What Is a Urinary Tract Infection?
About half of women will get a urinary tract infection or UTI at some point in life. It happens when germs infect the system that carries urine out of your body -- the kidneys, bladder, and the tubes that connect them. Bladder infections are common and usually not serious if treated promptly. But if the infection spreads to the kidneys, it can cause more serious illness.
UTI Symptoms: Bladder Infection
Most UTIs are bladder infections. Symptoms include:
Pain or burning during urination
The urge to urinate often
Pain in the lower abdomen
Urine that is cloudy or foul-smelling
Some people may have no symptoms
UTI Symptoms: Kidney Infection
An untreated bladder infection can spread to the kidneys. Signs of this include:
Pain on either side of the lower back
Fever and chills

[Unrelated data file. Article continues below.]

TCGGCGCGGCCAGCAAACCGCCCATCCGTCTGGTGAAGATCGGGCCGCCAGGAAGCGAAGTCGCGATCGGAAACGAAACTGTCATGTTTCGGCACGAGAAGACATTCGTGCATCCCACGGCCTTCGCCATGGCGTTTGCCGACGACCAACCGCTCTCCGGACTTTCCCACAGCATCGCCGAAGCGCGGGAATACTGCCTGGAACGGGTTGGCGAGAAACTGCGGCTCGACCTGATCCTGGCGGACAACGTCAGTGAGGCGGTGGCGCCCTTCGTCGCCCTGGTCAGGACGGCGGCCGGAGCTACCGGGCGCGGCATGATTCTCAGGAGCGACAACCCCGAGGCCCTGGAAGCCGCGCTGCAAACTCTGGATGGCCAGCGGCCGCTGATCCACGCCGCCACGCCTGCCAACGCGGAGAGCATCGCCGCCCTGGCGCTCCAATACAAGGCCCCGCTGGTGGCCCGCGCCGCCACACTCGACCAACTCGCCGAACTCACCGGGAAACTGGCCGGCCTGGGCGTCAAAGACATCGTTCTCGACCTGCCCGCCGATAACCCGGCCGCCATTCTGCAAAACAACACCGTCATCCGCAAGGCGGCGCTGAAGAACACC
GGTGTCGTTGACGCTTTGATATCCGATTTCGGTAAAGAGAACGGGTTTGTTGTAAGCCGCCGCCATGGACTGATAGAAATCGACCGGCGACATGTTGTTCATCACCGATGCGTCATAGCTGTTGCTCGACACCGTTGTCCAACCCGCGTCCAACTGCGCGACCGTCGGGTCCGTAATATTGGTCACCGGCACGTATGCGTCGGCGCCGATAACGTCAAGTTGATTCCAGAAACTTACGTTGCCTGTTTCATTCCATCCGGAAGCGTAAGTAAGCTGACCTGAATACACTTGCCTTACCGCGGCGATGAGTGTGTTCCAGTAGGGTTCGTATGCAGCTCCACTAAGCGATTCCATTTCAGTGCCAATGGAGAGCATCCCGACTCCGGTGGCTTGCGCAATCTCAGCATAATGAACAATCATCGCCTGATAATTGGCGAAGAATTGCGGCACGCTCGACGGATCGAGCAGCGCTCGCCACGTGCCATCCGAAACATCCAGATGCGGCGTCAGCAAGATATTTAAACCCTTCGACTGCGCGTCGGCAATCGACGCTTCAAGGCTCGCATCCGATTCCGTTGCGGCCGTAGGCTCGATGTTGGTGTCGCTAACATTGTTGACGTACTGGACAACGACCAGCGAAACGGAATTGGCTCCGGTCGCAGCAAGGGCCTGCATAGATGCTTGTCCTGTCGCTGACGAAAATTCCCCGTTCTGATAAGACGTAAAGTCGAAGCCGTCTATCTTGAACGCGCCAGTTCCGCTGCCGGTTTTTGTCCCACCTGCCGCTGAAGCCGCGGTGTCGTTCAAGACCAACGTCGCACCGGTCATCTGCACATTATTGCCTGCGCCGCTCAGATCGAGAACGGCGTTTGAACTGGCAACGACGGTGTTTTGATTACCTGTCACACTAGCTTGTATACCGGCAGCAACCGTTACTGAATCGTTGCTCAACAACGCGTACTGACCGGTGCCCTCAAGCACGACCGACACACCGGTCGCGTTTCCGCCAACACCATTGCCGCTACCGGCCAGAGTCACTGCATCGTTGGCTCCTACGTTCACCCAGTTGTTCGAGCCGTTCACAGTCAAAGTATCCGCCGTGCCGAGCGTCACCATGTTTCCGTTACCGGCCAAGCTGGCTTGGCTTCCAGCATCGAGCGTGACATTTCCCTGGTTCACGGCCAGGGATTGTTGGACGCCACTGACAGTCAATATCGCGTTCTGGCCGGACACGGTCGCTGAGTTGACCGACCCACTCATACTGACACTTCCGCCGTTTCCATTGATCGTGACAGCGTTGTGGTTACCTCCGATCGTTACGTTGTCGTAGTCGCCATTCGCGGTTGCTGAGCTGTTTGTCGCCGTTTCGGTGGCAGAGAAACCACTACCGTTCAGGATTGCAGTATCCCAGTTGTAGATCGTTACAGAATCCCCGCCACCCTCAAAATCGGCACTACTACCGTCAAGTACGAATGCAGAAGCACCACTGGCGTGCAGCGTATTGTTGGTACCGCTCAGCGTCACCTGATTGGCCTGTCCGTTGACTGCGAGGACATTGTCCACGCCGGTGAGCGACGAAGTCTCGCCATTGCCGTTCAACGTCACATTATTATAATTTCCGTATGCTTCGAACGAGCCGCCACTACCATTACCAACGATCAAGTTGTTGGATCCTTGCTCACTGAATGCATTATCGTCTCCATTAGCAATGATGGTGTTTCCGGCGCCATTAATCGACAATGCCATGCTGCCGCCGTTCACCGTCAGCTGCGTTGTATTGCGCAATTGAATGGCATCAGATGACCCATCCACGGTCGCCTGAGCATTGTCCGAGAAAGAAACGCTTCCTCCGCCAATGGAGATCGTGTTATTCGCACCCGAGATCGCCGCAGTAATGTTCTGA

Nausea and vomiting
When to See Your Doctor
See your doctor right away if you have signs of a urinary tract infection. A bladder infection is generally not a medical emergency -- but some people have a higher risk for complications. This includes pregnant women, the elderly, and men, as well as people with diabetes, kidney problems, or a weakened immune system.
UTI or Something Else?
Although burning during urination is a telltale sign of a UTI, it can also be a symptom of certain sexually transmitted diseases (STDs.) These include chlamydia, gonorrhea, and trichomoniasis. Simple lab tests are available to distinguish a UTI from an STD.
The main danger associated with untreated UTIs is that the infection may spread from the bladder to one or both kidneys. When bacteria attack the kidneys, they can cause damage that will permanently reduce kidney function. In people who already have kidney problems, this can raise the risk of kidney failure. There's also a small chance that the infection may enter the bloodstream and spread to other organs.